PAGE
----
Risk in Reinforcement Learning: Nothing Ventured, Nothing Gained

Wednesday, April 20, 2016
6:00 AM to 7:00 AM
SAC 2.120
Free and open to the public

In many sequential decision problems all that we have is a record of historical trajectories. Building dynamic models from these trajectories and ultimately sequential decision policies may result in much uncertainty and bias. In this talk we consider the question of how to create control policies from existing historical data and how to better sample trajectories so that future control policies would be better. This question has been central in reinforcement learning in the last decade if not more, and involves methods from statistics, optimization, and control theory.

We will focus on one the possible remedies to uncertainty in sequential decision problems: using risk measures such as the conditional value-at-risk as the objective to be optimized rather than the ubiquitous expected reward. We consider the complexity and efficiency of evaluating and optimizing risk measures. Our main theme is that considering risk is essential to obtain resilience to model uncertainty and  model mismatch. 

We will then describe two challenging real-world domains that have been studied in our research group in collaboration with experts from industry and academia: diabetes care management in healthcare and asset management in high-voltage transmission grids. For each domain we will describe our efforts to reduce the problem to its bare essentials as a reinforcement learning problem, the algorithms for learning the control policies, and some of the lessons we learned.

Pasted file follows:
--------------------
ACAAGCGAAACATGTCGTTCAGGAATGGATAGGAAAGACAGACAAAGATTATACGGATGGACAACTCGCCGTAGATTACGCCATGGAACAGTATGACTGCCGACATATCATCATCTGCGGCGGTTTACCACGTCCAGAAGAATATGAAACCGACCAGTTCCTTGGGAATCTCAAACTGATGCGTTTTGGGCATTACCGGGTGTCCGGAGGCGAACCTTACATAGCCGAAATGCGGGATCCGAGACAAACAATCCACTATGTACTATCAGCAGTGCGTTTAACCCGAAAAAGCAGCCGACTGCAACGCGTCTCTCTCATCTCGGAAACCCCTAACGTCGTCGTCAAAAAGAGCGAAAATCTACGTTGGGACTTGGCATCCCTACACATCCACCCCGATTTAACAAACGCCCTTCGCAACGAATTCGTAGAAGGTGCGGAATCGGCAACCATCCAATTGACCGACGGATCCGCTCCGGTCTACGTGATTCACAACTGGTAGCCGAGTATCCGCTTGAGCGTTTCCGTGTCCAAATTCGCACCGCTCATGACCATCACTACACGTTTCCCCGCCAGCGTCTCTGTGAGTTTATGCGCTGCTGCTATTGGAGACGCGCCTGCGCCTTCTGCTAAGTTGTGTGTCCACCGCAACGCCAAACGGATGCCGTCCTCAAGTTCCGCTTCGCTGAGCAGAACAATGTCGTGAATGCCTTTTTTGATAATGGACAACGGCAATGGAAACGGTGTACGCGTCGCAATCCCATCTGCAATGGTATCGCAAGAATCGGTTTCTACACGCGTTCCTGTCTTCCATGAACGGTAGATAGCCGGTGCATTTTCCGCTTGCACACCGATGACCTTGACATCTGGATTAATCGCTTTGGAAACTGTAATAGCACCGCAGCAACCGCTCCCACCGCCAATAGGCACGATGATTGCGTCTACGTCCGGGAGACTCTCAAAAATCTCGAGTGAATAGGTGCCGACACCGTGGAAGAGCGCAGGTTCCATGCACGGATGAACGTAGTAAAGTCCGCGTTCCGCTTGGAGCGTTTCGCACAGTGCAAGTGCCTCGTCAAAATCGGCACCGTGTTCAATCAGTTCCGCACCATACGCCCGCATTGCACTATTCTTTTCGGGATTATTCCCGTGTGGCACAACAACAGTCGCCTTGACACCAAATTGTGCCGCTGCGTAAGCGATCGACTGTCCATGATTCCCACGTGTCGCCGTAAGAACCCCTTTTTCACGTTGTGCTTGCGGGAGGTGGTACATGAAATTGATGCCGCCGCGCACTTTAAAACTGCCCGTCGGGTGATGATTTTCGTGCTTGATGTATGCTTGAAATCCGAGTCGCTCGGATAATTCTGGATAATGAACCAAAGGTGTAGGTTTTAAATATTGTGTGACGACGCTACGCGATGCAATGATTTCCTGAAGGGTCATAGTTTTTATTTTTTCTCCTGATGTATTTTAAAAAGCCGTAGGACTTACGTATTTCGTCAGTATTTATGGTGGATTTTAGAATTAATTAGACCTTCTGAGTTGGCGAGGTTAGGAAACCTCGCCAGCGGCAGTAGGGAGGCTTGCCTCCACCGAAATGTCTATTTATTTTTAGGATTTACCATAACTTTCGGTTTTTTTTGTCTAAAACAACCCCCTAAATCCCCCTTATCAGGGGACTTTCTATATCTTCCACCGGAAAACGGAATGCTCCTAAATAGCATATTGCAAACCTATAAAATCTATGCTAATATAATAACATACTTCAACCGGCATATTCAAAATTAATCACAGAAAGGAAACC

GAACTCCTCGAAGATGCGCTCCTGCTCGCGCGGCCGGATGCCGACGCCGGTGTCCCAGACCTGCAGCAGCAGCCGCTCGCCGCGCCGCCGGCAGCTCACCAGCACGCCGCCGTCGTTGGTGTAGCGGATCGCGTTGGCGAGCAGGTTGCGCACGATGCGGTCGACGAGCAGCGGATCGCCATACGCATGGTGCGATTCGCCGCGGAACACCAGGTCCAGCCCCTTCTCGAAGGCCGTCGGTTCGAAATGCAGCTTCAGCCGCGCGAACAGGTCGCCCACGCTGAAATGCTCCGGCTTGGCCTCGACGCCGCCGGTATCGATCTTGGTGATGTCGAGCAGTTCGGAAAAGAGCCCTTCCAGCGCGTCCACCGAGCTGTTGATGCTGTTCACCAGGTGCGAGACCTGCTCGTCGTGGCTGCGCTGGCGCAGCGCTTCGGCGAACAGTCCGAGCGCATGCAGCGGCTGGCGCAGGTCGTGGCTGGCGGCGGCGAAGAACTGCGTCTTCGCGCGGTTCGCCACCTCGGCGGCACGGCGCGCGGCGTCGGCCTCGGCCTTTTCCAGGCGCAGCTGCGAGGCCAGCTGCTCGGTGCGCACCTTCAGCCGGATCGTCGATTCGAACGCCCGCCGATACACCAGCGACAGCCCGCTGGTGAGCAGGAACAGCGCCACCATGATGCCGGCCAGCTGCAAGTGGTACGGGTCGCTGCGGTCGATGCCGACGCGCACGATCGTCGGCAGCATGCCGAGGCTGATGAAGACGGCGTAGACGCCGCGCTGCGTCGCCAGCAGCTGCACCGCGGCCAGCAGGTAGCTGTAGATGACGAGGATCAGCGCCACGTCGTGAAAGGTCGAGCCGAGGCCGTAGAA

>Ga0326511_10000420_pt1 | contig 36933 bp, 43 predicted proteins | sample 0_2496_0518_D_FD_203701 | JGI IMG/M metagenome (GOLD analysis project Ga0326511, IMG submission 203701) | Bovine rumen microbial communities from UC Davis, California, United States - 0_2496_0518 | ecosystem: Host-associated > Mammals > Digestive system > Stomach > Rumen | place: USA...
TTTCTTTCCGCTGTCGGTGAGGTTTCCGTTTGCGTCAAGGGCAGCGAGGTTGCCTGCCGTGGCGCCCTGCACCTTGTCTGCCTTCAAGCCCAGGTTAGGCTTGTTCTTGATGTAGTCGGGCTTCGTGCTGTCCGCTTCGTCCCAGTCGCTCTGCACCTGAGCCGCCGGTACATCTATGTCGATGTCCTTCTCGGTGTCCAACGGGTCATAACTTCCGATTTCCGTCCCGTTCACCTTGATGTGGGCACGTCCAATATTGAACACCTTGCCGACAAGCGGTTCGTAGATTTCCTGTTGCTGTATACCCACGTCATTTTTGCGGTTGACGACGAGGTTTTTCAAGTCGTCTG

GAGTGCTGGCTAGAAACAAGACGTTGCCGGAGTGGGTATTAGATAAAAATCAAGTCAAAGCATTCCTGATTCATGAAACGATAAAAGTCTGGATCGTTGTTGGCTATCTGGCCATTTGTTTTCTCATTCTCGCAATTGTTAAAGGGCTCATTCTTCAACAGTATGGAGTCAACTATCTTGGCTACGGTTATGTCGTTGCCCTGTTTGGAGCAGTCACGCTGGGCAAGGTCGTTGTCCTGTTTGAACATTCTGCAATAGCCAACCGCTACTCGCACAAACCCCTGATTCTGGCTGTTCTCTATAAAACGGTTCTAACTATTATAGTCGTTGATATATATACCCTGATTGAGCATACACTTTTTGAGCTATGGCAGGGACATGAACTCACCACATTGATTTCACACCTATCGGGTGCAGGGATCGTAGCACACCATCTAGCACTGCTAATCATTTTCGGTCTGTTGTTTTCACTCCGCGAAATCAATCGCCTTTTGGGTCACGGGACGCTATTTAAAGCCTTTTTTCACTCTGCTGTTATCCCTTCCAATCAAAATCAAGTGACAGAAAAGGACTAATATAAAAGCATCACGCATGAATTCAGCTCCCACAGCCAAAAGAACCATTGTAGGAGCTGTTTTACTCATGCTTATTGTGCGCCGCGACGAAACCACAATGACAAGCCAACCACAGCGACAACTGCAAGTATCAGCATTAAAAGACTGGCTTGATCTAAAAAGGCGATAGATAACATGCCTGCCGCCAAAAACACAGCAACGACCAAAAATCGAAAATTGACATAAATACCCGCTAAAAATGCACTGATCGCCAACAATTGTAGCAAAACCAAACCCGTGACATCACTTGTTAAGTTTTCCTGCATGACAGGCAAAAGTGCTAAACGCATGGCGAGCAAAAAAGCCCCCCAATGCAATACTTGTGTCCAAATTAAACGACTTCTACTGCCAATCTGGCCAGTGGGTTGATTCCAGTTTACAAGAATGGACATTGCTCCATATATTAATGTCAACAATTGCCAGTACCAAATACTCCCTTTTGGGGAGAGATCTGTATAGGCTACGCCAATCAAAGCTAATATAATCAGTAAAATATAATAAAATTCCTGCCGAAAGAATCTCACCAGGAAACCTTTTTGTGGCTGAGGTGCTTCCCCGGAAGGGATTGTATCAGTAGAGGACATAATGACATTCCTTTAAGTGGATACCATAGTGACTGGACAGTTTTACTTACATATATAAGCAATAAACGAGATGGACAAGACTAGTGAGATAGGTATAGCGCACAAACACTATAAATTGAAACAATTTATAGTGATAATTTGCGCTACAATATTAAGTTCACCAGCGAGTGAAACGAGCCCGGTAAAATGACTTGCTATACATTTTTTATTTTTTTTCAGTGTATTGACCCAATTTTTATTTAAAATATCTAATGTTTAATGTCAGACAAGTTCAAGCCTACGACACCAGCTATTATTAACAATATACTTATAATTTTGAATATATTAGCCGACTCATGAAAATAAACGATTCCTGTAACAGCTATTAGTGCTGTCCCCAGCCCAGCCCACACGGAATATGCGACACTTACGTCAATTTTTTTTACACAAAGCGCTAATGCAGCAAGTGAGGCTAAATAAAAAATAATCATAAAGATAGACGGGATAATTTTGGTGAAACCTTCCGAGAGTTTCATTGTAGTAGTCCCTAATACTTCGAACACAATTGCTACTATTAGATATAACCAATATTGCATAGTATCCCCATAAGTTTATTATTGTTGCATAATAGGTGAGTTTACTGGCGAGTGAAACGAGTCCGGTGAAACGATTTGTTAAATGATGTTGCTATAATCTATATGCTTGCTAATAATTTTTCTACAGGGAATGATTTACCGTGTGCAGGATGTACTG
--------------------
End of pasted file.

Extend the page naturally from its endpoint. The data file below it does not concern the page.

x x


Shie Mannor

Shie Mannor

Technion, Israel Institute of Technology

Shie Mannor is a professor of Electrical Engineering at the Technion, Israel Institute of Technology. Shie graduated from the Technion with a PhD in Electrical Engineering in 2002. He was a Fulbright postdoctoral scholar at LIDS at MIT from 2002 to 2004. He was at the Department of Electrical and Computer Engineering at McGill University from July 2004 until August 2010, where he held a Canada Research Chair in Machine Learning. Shie has been with the Department of Electrical Engineering at the Technion since 2008 where he is currently a professor. His research interests include machine learning, planning and control, and networks. 

Shie has published over 70 journal papers and over 130 conference papers and holds 5 patents. His research awards include several best paper awards, the Henri Taub Prize for Academic Excellence, an ERC Starting Grant, an HP Faculty Award and a Horev Fellowship.